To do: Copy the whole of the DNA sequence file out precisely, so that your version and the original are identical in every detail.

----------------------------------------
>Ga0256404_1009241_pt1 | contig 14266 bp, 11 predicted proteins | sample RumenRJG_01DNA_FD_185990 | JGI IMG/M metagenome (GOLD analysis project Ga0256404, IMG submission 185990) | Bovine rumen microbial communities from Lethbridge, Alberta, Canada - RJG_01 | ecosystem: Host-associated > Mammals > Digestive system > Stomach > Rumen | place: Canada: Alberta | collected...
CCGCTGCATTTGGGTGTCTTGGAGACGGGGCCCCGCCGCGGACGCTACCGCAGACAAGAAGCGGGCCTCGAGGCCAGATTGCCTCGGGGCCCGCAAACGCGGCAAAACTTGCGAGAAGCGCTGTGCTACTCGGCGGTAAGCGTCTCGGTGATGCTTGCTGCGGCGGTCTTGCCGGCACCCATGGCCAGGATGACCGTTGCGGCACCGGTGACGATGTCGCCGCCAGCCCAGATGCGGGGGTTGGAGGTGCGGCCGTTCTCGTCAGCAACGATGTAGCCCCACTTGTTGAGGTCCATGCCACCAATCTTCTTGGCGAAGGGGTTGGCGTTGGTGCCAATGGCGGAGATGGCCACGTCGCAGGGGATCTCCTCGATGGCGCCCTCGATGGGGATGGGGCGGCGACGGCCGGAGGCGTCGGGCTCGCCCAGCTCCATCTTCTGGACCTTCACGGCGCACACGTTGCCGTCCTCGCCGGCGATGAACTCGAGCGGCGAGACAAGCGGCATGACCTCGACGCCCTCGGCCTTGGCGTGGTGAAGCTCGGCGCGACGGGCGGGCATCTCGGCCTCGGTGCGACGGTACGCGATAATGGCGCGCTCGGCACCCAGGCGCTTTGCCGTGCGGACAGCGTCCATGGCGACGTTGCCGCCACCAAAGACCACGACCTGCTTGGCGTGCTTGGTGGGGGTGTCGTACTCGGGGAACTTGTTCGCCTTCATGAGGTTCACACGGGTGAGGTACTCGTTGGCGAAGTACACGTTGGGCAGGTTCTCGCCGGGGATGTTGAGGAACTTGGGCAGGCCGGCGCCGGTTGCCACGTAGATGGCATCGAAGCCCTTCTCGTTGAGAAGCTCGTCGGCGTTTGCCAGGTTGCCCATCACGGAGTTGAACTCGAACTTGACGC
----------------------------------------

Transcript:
>Ga0256404_1009241_pt1 | contig 14266 bp, 11 predicted proteins | sample RumenRJG_01DNA_FD_185990 | JGI IMG/M metagenome (GOLD analysis project Ga0256404, IMG submission 185990) | Bovine rumen microbial communities from Lethbridge, Alberta, Canada - RJG_01 | ecosystem: Host-associated > Mammals > Digestive system > Stomach > Rumen | place: Canada: Alberta | collected...
CCGCTGCATTTGGGTGTCTTGGAGACGGGGCCCCGCCGCGGACGCTACCGCAGACAAGAAGCGGGCCTCGAGGCCAGATTGCCTCGGGGCCCGCAAACGCGGCAAAACTTGCGAGAAGCGCTGTGCTACTCGGCGGTAAGCGTCTCGGTGATGCTTGCTGCGGCGGTCTTGCCGGCACCCATGGCCAGGATGACCGTTGCGGCACCGGTGACGATGTCGCCGCCAGCCCAGATGCGGGGGTTGGAGGTGCGGCCGTTCTCGTCAGCAACGATGTAGCCCCACTTGTTGAGGTCCATGCCACCAATCTTCTTGGCGAAGGGGTTGGCGTTGGTGCCAATGGCGGAGATGGCCACGTCGCAGGGGATCTCCTCGATGGCGCCCTCGATGGGGATGGGGCGGCGACGGCCGGAGGCGTCGGGCTCGCCCAGCTCCATCTTCTGGACCTTCACGGCGCACACGTTGCCGTCCTCGCCGGCGATGAACTCGAGCGGCGAGACAAGCGGCATGACCTCGACGCCCTCGGCCTTGGCGTGGTGAAGCTCGGCGCGACGGGCGGGCATCTCGGCCTCGGTGCGACGGTACGCGATAATGGCGCGCTCGGCACCCAGGCGCTTTGCCGTGCGGACAGCGTCCATGGCGACGTTGCCGCCACCAAAGACCACGACCTGCTTGGCGTGCTTGGTGGGGGTGTCGTACTCGGGGAACTTGTTCGCCTTCATGAGGTTCACACGGGTGAGGTACTCGTTGGCGAAGTACACGTTGGGCAGGTTCTCGCCGGGGATGTTGAGGAACTTGGGCAGGCCGGCGCCGGTTGCCACGTAGATGGCATCGAAGCCCTTCTCGTTGAGAAGCTCGTCGGCGTTTGCCAGGTTGCCCATCACGGAGTTGAACTCGAACTTGACGC